iPhone 12 Lineup Features HDR Video Recording With Dolby Vision for Vivid Colors

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One of the key new camera-related features of the iPhone 12 lineup is support for Dolby Vision, a professional HDR video format that provides more accurate, lifelike color along with brighter highlights and darker shadows.

Shot on iPhone 12 Pro in Dolby Vision by Academy Award winning cinematographer Emmanuel Lubezki

Apple says iPhone 12 models are the world's first devices capable of real-time Dolby Vision video recording — up to 4K at 30 FPS on iPhone 12 models and up to 4K at 60 FPS on Pro models. To achieve this, the devices have a new image signal processor that can take two exposures, create a histogram, and generate Dolby Vision metadata based on that histogram.

Apple demonstrated Dolby Vision on the iPhone 12 Pro during its event this week with a video shot by Academy Award winning cinematographer Emmanuel Lubezki, and it has since shared behind-the-scenes footage of the video on YouTube.


Dolby Vision support is end-to-end across the iPhone 12 lineup, meaning that users can capture, edit, and play back video in Dolby Vision directly on the devices. Dolby Vision grading is processed live and sustained during editing, which can be done in the Photos, iMovie, or Clips apps on the iPhone, or in Final Cut Pro on the Mac starting later this year.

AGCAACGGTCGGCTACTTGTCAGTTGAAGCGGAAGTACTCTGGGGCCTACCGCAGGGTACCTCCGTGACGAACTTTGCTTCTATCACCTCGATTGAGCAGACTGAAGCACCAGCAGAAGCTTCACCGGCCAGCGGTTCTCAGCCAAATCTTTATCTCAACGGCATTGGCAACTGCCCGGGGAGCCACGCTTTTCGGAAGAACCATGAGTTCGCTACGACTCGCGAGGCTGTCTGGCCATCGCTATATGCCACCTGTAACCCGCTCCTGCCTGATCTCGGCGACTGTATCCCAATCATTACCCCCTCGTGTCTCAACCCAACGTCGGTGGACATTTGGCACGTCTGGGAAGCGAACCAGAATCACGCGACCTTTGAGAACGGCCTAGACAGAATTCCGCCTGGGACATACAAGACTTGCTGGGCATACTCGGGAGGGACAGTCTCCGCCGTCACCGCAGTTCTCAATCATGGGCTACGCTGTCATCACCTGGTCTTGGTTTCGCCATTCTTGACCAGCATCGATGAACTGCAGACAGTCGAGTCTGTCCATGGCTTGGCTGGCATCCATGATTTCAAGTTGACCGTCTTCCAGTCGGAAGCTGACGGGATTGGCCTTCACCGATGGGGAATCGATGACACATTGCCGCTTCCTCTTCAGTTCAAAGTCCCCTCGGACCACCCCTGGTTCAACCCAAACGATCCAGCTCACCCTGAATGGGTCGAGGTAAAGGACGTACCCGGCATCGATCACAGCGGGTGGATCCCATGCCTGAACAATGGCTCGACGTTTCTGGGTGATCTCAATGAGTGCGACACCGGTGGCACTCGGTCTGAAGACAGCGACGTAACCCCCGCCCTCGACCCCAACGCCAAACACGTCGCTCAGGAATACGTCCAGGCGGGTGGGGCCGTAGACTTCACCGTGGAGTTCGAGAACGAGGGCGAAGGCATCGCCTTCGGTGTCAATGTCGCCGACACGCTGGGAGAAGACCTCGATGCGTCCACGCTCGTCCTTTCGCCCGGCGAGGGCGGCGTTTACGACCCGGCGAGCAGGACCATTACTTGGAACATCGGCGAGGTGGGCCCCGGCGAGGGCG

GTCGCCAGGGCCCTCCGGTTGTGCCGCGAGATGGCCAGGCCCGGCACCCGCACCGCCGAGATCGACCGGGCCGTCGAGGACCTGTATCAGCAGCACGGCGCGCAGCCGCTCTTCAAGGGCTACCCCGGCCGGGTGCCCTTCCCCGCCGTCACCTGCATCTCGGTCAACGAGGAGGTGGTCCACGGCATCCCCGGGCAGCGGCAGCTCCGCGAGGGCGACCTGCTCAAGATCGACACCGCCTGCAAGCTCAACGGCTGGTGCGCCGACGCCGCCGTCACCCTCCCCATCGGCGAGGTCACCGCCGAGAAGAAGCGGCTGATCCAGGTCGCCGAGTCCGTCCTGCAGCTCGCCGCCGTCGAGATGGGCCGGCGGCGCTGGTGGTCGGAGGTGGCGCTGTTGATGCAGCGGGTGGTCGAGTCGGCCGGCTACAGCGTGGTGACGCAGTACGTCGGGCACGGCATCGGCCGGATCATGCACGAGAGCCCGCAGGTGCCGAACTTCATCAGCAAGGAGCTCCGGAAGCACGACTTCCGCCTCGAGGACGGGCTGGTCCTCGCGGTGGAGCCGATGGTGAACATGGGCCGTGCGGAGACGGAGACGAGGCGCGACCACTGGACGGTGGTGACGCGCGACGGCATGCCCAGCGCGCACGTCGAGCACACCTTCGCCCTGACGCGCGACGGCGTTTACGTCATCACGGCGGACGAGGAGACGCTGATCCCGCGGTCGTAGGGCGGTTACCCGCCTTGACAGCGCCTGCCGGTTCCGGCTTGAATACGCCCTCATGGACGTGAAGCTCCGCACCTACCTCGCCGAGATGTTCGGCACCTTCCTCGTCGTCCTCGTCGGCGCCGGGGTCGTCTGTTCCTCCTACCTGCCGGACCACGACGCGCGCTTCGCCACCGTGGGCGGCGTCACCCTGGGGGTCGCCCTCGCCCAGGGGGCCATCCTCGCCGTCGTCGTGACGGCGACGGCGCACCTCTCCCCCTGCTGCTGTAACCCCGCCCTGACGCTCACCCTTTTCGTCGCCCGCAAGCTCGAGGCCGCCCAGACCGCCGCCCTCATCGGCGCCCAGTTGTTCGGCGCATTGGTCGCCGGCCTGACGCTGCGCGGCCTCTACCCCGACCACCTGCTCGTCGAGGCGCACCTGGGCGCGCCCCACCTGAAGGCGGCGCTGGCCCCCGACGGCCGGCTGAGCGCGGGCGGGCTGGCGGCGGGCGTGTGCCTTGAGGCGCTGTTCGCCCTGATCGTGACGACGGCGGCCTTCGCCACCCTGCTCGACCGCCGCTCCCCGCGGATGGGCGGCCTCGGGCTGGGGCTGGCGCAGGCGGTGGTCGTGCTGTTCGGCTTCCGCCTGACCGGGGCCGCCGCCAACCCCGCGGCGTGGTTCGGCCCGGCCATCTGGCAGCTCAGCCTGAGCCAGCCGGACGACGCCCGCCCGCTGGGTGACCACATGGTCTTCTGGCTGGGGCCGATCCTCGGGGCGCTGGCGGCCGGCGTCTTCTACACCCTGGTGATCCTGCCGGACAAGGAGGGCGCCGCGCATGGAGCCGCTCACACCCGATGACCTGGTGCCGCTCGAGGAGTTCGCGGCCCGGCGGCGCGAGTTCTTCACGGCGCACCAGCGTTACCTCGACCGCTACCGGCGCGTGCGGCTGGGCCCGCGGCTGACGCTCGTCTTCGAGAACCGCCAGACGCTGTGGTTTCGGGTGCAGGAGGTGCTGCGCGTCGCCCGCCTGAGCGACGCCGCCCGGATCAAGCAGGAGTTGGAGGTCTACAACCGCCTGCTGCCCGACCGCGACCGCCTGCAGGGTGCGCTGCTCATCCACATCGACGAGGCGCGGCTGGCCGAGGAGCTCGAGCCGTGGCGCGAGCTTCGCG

Article Link: iPhone 12 Lineup Features HDR Video Recording With Dolby Vision for Vivid Colors
 
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elie195

macrumors newbie
Sep 16, 2009
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Up until yesterday I always thought Dolby Vision = 12-bit. I guess 10-bit + metadata now counts as well.
 

samtfischer

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Oct 14, 2020
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It should be noted that Dolby Vision is not an acquisition format, only a delivery format. So whenever you see "recording/capturing in Dolby Vision", it's a little misleading. Dolby Vision is only used to take HDR content and tone map it down to other displays. So basically, whenever a user would share the video.
 

aaronhead14

macrumors 65816
Mar 9, 2009
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Up until yesterday I always thought Dolby Vision = 12-bit. I guess 10-bit + metadata now counts as well.
Dolby Vision can support 12-bit, but it doesn’t have to. Minimum requirements are 10-bit.

It should be noted that Dolby Vision is not an acquisition format, only a delivery format. So whenever you see "recording/capturing in HDR", it's a little misleading. Dolby Vision is only used to take HDR content and tone map it down to other displays. So basically, whenever a user would share the video.

I came here to say just this! It makes NO sense to “record” in Dolby Vision! The entire point of Dolby Vision is to create interpolated HDR-to-SDR trims AFTER the film has been color graded and finished. This is just a strange marketing ploy from Apple, and it encourages people to not go through a proper post workflow. It’s a very bizarre “feature.”
 

mozumder

macrumors 6502a
Mar 9, 2009